South Africa 14.2.2018 11:28 pm

The rand’s roller-coaster: The effect of Zuma’s presidency on SA’s economy

SOWETO, SOUTH AFRICA – DECEMBER 18: President Jacob Zuma during the announcement of new party leadership at the 5th African National Congress (ANC) national conference at the Nasrec Expo Centre on December 18, 2017 in Soweto, South Africa. As ANC delegates‚ supporters of the two presidential candidates were equally confident that their preferred choice will be announced as the new president of the ANC. The race was between Nkosazana Dlamini-Zuma and Cyril Ramaphosa‚ the only two nominees for the party's top position. (Photo by Gallo Images / Alet Pretorius)

SOWETO, SOUTH AFRICA – DECEMBER 18: President Jacob Zuma during the announcement of new party leadership at the 5th African National Congress (ANC) national conference at the Nasrec Expo Centre on December 18, 2017 in Soweto, South Africa. As ANC delegates‚ supporters of the two presidential candidates were equally confident that their preferred choice will be announced as the new president of the ANC. The race was between Nkosazana Dlamini-Zuma and Cyril Ramaphosa‚ the only two nominees for the party's top position. (Photo by Gallo Images / Alet Pretorius)

It is no secret that former President Jacob Zuma’s presidency has had its fair share of flaws, which have affected the rand accordingly.

Zuma was in office since 2009. For the past eight years, South Africans have felt the effects of some questionable decisions made by Zuma.

It can be argued that charges stacked against Zuma, such as rape, racketeering and corruption deemed him an already financially risky president, making foreign investors hesitant. When Zuma was newly elected, only 36% of South Africans were positive about him, according to a poll conducted by TNS Research in 2009. His unhealthy relationship with the infamous Gupta family has also caused investor confidence and economic stability to take a knock.

Zuma speaking at the IEC results centre on August 6 where a silent protest was held to #RememberKhwezi. Picture: Jacques Nelles

Zuma speaking at the IEC results centre on August 6 where a silent protest was held to #RememberKhwezi. Picture: Jacques Nelles

Since then, the percentage of South Africans that are happy with Zuma has fluctuated as much as the now-recovering rand.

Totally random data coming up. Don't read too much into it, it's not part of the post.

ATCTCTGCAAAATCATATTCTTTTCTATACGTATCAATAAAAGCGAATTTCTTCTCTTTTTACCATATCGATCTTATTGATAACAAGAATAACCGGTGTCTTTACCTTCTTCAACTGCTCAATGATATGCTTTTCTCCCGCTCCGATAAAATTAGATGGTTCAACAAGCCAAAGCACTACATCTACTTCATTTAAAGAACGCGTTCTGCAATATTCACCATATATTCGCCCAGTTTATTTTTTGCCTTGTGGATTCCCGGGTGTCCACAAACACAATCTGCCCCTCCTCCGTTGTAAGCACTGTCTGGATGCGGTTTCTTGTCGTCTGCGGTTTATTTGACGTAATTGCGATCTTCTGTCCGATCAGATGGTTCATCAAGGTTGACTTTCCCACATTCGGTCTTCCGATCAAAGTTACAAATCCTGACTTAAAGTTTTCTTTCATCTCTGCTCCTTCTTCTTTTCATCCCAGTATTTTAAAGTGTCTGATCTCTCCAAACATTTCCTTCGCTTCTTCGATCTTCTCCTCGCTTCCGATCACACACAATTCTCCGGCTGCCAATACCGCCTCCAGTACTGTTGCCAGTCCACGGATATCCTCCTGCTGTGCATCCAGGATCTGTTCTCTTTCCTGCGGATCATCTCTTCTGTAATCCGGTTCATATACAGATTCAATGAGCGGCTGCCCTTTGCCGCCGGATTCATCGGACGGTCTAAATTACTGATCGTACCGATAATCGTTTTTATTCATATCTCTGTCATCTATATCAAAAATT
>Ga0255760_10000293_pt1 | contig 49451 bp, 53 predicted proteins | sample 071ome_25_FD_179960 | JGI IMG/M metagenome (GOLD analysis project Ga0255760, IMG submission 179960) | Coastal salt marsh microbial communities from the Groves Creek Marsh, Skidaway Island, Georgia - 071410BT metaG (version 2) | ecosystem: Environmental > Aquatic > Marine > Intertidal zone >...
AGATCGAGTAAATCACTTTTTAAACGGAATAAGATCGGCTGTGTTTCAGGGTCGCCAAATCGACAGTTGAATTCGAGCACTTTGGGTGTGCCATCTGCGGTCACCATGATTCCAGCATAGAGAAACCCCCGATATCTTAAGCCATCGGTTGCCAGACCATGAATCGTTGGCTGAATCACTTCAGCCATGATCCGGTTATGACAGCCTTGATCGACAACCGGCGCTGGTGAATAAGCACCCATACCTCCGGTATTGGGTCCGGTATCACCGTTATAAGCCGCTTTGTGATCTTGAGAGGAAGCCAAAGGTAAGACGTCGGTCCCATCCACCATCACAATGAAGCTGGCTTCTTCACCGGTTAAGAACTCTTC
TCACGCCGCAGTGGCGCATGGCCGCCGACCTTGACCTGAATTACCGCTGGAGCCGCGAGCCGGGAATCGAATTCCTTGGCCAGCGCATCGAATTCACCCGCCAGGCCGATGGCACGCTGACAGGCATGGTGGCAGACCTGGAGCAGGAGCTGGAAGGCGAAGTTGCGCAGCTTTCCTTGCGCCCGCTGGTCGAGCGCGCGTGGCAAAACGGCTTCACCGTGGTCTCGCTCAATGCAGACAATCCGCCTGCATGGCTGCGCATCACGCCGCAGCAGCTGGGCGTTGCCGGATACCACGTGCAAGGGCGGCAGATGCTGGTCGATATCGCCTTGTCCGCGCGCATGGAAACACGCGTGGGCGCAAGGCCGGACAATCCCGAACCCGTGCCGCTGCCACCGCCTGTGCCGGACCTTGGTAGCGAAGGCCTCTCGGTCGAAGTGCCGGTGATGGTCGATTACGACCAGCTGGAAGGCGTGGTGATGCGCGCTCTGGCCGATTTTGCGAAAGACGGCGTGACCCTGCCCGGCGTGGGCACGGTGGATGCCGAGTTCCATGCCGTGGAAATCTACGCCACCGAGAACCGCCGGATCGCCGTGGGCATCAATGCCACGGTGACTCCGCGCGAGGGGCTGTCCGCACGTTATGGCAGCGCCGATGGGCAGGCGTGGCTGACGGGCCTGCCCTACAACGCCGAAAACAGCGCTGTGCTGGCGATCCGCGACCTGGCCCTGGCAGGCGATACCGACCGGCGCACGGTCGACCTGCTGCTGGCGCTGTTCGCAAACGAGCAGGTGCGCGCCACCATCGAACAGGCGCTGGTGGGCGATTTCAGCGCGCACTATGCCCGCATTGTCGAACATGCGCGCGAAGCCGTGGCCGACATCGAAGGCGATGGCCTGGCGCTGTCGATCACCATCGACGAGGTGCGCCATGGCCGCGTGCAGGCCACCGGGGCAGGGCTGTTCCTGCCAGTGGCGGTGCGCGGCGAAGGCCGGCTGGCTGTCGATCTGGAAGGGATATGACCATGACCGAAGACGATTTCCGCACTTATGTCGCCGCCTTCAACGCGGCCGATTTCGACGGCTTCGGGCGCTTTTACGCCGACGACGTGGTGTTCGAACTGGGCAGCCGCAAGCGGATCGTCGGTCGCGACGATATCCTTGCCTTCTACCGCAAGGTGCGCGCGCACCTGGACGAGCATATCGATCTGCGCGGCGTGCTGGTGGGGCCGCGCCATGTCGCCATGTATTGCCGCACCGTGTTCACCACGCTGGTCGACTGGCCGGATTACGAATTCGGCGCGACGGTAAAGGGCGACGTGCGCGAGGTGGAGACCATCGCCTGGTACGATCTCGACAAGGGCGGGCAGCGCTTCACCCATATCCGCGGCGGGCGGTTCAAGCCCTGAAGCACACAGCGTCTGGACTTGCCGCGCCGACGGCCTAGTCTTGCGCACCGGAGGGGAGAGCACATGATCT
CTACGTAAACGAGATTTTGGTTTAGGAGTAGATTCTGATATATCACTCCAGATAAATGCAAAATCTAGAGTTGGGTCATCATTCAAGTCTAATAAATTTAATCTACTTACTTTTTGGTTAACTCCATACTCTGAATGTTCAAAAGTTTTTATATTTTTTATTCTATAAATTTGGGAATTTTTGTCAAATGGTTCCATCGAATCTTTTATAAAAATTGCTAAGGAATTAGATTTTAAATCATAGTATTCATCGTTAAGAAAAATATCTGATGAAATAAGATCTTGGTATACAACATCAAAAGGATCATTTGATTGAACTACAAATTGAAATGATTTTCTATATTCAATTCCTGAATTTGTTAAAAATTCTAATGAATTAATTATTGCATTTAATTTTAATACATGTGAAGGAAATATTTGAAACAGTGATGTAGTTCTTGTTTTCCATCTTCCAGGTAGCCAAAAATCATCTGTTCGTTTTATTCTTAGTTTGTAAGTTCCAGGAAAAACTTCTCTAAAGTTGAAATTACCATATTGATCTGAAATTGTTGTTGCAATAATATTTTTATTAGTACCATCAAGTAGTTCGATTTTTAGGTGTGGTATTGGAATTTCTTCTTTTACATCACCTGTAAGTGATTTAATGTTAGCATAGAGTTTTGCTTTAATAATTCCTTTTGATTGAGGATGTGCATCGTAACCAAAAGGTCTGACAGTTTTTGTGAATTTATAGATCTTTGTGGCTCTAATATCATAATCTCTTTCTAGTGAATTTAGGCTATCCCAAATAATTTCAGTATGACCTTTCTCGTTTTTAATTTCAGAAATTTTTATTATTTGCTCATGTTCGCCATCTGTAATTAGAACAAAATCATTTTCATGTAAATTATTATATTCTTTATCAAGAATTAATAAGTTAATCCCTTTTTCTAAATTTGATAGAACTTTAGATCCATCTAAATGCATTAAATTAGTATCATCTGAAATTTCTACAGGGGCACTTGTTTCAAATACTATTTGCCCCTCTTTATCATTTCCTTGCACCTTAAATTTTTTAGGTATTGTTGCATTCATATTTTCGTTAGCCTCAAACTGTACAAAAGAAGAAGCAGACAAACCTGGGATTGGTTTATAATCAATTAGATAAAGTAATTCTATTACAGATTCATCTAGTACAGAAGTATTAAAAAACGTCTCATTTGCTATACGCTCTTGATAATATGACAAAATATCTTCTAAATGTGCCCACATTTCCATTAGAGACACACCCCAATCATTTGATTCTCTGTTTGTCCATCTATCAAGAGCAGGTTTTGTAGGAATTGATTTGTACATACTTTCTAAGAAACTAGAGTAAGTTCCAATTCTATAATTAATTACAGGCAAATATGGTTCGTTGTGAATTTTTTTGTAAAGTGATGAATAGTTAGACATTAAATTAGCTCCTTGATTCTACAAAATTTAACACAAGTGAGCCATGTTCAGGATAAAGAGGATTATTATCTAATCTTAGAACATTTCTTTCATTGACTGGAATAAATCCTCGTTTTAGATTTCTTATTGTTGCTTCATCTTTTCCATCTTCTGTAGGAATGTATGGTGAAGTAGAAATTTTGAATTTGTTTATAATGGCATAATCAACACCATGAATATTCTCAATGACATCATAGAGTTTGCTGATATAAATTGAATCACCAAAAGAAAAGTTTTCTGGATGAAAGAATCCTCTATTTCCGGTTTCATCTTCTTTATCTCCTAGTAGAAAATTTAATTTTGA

To prove how detrimental Zuma’s decisions were to the rand, in December 2015, then-Finance Minister Nhlanhla Nene was removed, and replaced with a relatively unknown David van Rooyen. The decision came without warning, and with no justification, resulting in the rand dipping 1.39% against the dollar. After the announcement, the rand continued to drop, eventually reaching R16/$, before recovering to R15.70/$.

This decision was flagged by ratings agencies, who began speculating that Zuma’s lapse of judgement could result in plunging the country into economic junk status. For the next few years, South Africa dodged junk status, until the inevitable happened last year.

Junk status means that everything from debt and loans to investor confidence becomes more cumbersome and difficult to manage. And, unfortunately, the ones to bear the brunt of Zuma’s financially implicating decisions are the poor.

Even announcements such as free tertiary education resulted in a weaker rand. When the announcement was made last year, the rand decreased 0.78% against the dollar.

This year’s political shakeups have, however, proved to be a bit better for the already fragile rand. After Cyril Ramaphosa was elected the new ANC president at the start of this year, the rand immediately firmed by almost 4% against the dollar.

Outgoing ANC president Jacob Zuma stands alongside presidential hopeful Cyril Ramaphosa to address delegates at the ANC National Elective Conference at Nasrec, Johannesburg on 16 December 2017. Picture: Yeshiel Panchia

Outgoing ANC president Jacob Zuma stands alongside presidential hopeful Cyril Ramaphosa to address delegates at the ANC National Elective Conference at Nasrec, Johannesburg on 16 December 2017. Picture: Yeshiel Panchia

And now, as the country holds its breath while Zuma and Ramaphosa discuss the President’s future, the rand continues to firm. A knee-jerk reaction is expected if Zuma decides to leave the ANC, and the international community’s speculations about Zuma’s removal from office has certainly made for happier investors.

The rand is currently trading at R11.92 to the dollar, R16.60 to the pound, and R14.72 to the Euro.

To further explain this, The Citizen has created an infographic explaining the ups and downs of the rand:

Infographic: Costa Makola.

Infographic: Costa Makola.

Sources: Business Tech website, The Citizen, EWN

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